Event Marketing ROI Measurement Model and Benchmarks (Article 1 of 2)
by Chris Clegg
Learn how we’ve modeled experiential marketing ROI for more than 130 brand engagements over the past six years. Read the details on how to do it yourself with our event measurement coaching tools.
We base the return-on-investment model for experiential marketing on the simple division of “value” and “cost.”
“Cost” is the all-in expense to deliver the program.
“Value” is the combination of Projected Incremental Revenue and Ad Value Equivalent (AVE).
- Projected Incremental Revenue is the Year One rate of non-customer segments, their purchase intents, and revenue per customer.
- Ad Value Equivalent (AVE) is the estimated number of impressions, cross-referenced with the industry or Client’s typical CPM.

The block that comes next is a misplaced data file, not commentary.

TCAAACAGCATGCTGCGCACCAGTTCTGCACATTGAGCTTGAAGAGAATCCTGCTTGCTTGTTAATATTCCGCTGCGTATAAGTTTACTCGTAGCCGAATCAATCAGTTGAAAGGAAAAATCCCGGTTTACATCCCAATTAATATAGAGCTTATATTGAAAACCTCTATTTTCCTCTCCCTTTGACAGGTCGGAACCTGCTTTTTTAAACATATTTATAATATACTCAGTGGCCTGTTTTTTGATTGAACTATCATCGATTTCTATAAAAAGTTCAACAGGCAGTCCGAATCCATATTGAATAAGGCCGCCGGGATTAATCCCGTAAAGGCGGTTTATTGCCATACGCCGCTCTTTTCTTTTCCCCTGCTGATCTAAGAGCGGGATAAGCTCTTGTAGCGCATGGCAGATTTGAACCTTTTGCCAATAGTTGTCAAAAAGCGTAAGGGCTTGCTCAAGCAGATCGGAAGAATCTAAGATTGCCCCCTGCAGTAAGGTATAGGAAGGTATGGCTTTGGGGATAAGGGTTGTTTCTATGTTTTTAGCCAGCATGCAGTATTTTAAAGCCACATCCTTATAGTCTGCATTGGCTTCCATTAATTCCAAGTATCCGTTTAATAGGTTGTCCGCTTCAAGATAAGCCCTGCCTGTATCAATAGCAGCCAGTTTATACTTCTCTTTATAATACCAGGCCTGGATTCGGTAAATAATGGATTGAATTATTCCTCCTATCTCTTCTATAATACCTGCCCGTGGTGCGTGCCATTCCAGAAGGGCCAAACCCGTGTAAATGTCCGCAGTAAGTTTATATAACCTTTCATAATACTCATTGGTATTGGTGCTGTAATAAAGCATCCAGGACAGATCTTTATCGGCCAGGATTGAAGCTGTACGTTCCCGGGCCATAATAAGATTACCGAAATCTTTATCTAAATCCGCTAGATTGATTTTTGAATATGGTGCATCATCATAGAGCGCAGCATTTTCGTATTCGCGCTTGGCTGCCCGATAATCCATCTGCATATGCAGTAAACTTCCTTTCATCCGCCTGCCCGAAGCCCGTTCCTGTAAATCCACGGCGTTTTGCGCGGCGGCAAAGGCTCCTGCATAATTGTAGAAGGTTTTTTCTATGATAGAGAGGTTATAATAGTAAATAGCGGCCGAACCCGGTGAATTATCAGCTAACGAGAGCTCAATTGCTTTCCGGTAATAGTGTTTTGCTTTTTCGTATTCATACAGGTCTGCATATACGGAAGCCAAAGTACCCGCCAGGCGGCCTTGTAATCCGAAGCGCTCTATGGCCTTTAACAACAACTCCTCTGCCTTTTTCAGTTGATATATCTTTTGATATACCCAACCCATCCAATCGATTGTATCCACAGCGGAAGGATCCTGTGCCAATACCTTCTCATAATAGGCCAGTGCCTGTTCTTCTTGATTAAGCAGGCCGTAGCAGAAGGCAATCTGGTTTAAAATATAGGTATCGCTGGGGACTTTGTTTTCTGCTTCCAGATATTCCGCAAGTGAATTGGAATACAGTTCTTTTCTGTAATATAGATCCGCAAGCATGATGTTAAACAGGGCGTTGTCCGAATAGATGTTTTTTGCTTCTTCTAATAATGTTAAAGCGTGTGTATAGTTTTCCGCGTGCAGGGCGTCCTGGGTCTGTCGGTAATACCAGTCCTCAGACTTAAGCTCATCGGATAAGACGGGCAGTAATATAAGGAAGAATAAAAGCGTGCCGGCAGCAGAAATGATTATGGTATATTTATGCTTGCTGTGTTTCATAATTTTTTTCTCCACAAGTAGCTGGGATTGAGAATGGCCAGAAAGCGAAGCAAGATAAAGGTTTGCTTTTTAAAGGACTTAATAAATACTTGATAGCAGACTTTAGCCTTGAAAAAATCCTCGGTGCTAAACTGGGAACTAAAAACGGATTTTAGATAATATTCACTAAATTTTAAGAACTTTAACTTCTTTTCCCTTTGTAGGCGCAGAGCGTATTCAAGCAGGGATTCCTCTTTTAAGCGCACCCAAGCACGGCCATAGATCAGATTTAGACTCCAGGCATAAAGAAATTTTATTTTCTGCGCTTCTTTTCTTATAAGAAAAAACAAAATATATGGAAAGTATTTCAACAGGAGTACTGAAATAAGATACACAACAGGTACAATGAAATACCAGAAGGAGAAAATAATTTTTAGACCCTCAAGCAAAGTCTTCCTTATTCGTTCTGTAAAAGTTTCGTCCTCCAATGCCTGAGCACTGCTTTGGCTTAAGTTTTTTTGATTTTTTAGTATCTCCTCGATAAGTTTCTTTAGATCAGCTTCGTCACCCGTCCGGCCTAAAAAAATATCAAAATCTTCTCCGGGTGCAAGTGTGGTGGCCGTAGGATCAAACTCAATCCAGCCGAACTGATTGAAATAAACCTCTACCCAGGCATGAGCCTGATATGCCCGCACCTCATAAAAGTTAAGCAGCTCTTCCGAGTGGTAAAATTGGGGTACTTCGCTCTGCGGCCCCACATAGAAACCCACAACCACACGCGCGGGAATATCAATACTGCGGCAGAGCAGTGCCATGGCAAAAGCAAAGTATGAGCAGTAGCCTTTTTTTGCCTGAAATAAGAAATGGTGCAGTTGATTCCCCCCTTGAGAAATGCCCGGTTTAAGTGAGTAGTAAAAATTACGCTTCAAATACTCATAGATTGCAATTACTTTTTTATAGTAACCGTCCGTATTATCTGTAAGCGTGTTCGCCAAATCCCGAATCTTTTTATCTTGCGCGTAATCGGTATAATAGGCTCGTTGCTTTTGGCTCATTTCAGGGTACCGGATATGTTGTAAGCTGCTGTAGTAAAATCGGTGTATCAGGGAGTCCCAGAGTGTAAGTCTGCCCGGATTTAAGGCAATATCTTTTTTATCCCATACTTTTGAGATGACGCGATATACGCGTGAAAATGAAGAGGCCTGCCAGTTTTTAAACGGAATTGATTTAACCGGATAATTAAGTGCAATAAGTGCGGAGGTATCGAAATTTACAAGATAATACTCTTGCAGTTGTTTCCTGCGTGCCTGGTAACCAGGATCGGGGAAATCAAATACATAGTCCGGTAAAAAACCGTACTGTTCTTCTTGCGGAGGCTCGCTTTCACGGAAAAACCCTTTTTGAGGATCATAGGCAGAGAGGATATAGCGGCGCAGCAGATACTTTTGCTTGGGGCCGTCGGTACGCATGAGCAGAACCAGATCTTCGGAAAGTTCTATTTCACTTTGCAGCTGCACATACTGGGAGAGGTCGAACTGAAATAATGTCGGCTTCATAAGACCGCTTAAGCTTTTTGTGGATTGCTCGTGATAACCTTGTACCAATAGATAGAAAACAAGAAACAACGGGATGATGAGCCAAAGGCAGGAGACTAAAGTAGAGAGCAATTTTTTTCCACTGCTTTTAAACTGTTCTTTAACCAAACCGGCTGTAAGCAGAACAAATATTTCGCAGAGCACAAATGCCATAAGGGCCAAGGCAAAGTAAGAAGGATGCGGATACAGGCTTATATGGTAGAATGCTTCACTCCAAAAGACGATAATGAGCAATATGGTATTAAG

Let’s look more closely at Ad Value Equivalent.
Ad Value Equivalent is an advertising industry term. The value of an impression is the cost to purchase that impression through other media. The process of obtaining a dollar value from impressions starts with accurately counting the number of impressions.
Five impression sources cover what most any program will generate. See event measurement training video number 7 for details on how to define and measure each:
- Mobile impressions
- Onsite impressions
- Word of mouth impressions
- Digital and Social Media impressions
- Off-line impressions
In aggregate, you’ll have a total number of impressions that is clear and defendable. In order to reach this objective, you must have a well-defined method for gathering accurate and reliable data for each impression type. Field staff will provide much of the impression data after each day of event activity. Additional data is available from clipping services and media partners.
How do you value impressions?
Look for the second Event Marketing ROI article (available on 08/25/16) to learn more about impression value as a key component in event marketing ROI modeling.